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DSK: Libération’s ‘Philosophical Hero’



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My sister-in-law telephoned to tell me that Dominique Strauss-Kahn had been arrested in New York on a charge of rape. She thought it was the kind of thing I would like to know, being a psychiatrist and a scribbler, but also that neither the radio nor television reach my little corner of la France profonde, and even the satellite rays of the Internet arrive only intermittently and spasmodically, when the wind is in the right direction.

Naturally, we discussed who had plotted to bring about DSK’s downfall, not whether he had actually done it (though my sister-in-law informed me that he had what the police in England call ‘form’ or ‘previous,’ that is to say similar episodes in the past). First there was Nicolas Sarkozy, soon to campaign for his second term as president of France. DSK was seen as the principal electoral threat, a recent poll suggesting that 60 percent of the electorate would vote for him if he stood against Sarkozy, giving him an outright victory in the first round. If anyone would want DSK out of the way, Sarkozy would.

But so would his rivals in the Socialist party, to which he adheres, all the rest of whom are complete nonentities by comparison with him. They are all campaigning for the Socialist party’s candidacy for the presidential elections, and therefore had a very good reason for wanting DSK out of the way.

My sister-in-law, I need hardly add, is a great reader of Agatha Christie.

Naturally, I rushed out to buy the newspapers. I must say the account of events given in them struck me as very peculiar. The chambermaid was cleaning and tidying his suite under the impression that he was absent. He came nude out of the bathroom (how else is a man supposed to come out of the bathroom, asked a psychiatrist writing in Libération, a question that it takes approximately 30 years of education and training to be able to ask) and fell directly upon the chambermaid, attempting to rape and force oral sex upon her. It seems he was due to catch a plane to Berlin very shortly afterwards, to speak to Angela Merkel about the crisis in the Eurozone: whether this will count as an extenuating circumstance for his conduct remains to be seen.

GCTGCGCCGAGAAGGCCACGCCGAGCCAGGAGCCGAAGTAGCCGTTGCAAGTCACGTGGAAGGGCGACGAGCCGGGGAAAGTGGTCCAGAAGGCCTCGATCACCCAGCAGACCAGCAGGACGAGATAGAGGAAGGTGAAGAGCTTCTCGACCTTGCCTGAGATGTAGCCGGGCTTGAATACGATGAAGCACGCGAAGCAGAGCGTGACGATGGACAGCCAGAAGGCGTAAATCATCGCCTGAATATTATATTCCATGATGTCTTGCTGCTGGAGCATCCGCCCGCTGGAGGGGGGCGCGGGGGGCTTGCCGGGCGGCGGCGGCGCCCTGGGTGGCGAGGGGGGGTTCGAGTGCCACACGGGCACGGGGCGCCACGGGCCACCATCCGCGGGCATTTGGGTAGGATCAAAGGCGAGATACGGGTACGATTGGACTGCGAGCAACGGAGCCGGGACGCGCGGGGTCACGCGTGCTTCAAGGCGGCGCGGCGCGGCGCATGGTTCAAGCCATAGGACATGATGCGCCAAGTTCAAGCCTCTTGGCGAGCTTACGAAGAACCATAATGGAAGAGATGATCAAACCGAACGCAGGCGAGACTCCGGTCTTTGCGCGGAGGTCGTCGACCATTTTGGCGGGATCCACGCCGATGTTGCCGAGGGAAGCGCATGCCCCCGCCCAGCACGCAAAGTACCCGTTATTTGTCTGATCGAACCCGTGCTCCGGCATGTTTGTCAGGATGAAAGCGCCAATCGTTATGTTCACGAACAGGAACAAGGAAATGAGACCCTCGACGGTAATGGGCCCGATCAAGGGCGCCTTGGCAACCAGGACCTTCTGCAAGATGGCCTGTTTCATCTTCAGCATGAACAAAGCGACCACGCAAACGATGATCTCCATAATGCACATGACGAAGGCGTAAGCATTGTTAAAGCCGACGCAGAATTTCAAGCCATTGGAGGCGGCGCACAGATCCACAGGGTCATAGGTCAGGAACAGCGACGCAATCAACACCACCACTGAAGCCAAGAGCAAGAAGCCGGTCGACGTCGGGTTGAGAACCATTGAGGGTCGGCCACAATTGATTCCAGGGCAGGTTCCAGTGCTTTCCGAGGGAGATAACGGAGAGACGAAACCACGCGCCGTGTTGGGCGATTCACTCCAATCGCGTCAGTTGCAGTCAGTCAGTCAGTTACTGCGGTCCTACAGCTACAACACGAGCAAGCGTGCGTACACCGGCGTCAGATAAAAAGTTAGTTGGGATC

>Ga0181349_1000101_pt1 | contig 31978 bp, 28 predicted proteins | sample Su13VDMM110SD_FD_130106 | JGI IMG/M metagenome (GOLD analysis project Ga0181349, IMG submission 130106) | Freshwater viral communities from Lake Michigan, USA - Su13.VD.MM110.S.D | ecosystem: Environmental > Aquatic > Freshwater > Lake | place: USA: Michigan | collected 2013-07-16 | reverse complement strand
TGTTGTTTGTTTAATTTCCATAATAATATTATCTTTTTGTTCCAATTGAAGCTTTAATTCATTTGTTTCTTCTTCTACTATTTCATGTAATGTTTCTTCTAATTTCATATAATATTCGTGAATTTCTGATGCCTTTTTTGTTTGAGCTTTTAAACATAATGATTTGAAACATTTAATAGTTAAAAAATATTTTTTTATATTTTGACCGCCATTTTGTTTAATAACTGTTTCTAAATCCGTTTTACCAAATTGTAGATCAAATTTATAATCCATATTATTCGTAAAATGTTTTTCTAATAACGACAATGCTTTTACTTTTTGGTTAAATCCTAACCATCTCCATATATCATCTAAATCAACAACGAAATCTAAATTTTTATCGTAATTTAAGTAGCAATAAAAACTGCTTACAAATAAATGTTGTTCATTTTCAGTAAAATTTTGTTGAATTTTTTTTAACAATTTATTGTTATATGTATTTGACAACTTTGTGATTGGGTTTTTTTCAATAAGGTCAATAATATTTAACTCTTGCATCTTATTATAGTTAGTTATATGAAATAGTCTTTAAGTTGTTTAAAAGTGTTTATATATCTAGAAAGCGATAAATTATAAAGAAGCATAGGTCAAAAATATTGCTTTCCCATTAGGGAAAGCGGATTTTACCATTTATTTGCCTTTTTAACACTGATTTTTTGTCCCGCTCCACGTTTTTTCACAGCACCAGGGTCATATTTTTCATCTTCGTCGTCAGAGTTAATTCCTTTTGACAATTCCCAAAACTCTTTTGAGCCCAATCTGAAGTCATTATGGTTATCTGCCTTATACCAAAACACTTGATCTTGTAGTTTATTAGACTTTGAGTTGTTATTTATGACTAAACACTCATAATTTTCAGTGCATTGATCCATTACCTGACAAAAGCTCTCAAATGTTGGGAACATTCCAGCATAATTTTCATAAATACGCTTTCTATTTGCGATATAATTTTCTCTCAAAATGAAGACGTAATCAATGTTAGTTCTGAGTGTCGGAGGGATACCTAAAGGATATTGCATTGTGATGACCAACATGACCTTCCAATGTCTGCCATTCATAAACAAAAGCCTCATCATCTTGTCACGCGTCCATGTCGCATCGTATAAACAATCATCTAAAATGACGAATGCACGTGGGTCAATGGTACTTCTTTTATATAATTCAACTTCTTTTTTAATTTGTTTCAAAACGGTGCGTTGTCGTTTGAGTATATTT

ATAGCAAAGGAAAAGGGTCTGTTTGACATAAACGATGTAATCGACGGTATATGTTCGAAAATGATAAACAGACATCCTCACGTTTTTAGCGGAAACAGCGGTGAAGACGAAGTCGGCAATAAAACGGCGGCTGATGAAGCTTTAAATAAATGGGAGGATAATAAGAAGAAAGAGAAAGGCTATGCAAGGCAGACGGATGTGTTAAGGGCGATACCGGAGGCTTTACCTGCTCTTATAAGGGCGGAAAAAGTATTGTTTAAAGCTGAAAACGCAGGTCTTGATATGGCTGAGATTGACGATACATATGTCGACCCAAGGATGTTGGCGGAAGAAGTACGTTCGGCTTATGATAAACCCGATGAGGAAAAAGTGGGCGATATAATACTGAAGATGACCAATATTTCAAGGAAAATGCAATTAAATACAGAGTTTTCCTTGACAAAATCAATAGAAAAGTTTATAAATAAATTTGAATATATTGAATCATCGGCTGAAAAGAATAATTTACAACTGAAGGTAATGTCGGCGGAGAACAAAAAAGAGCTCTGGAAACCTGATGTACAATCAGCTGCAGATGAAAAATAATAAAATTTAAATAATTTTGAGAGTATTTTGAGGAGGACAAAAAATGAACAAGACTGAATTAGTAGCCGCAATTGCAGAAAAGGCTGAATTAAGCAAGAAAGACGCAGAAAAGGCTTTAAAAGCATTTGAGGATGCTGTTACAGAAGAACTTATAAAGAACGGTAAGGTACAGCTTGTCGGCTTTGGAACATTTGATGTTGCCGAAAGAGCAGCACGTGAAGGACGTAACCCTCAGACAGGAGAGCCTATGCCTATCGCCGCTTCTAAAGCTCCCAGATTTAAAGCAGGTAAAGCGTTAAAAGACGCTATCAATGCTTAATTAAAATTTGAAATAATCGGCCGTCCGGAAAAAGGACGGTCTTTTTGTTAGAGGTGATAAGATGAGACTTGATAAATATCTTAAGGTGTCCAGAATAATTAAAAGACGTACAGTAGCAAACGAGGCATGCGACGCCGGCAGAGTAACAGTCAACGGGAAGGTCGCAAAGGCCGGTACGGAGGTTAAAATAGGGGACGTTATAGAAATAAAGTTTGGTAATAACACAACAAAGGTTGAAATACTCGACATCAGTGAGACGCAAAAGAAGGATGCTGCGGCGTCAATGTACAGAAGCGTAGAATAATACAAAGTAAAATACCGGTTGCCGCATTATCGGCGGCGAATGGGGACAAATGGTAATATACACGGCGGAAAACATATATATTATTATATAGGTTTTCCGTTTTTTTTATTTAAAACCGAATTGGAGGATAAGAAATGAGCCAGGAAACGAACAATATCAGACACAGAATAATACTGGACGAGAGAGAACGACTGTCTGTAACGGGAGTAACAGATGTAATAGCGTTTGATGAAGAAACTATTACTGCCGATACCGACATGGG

My first thought, if this account should turn out to be true, was that DSK must have been and be suffering from an organic brain condition. He therefore needs an MRI scan, with particular attention to his frontal lobes.

Libération carried a curious article by a novelist called Luis de Miranda, titled “A philosophical hero.” It is only in France — no, only in Paris, and only in certain arrondissements of Paris at that — that such an article could be published. The author takes DSK’s guilt for granted, but does not condemn him for it, quite the reverse. “We bet,” said the author, “that in his depths Dominique Strauss-Kahn is joyful. Perhaps he doesn’t admit it to himself yet. But behaving thus at this point in his biography could only have been voluntary. I add that it is heroic.”

The feelings of the woman don’t seem to count for very much in the opinion of the author, at least by comparison with DSK’s heroic renunciation of the prospect of supreme power in his country. “If the cleaning woman has been attacked, the woman worker had violence done to her, then we are touching on the sublime, in the Kantian sense. . . . A political suicide rather than the death of an automaton or the possibility of a reign unleashed.” The author concludes:

This event in New York is a sacrifice, a renunciation of an anticipated excess of power, a gift to the French national interest. In that, DSK, you are heroic. Thank you.

It is good to know that the higher drivel is still being produced: By providing easy targets, it makes life so much easier for the rest of us poor scribblers.

Actually, DSK as Socialist candidate for the presidency would have been a good thing for France. That is because he is a socialist the same way that Genghis Khan was a humanitarian. Not that the others are exactly red in tooth and claw; they are corporatists rather than socialists.



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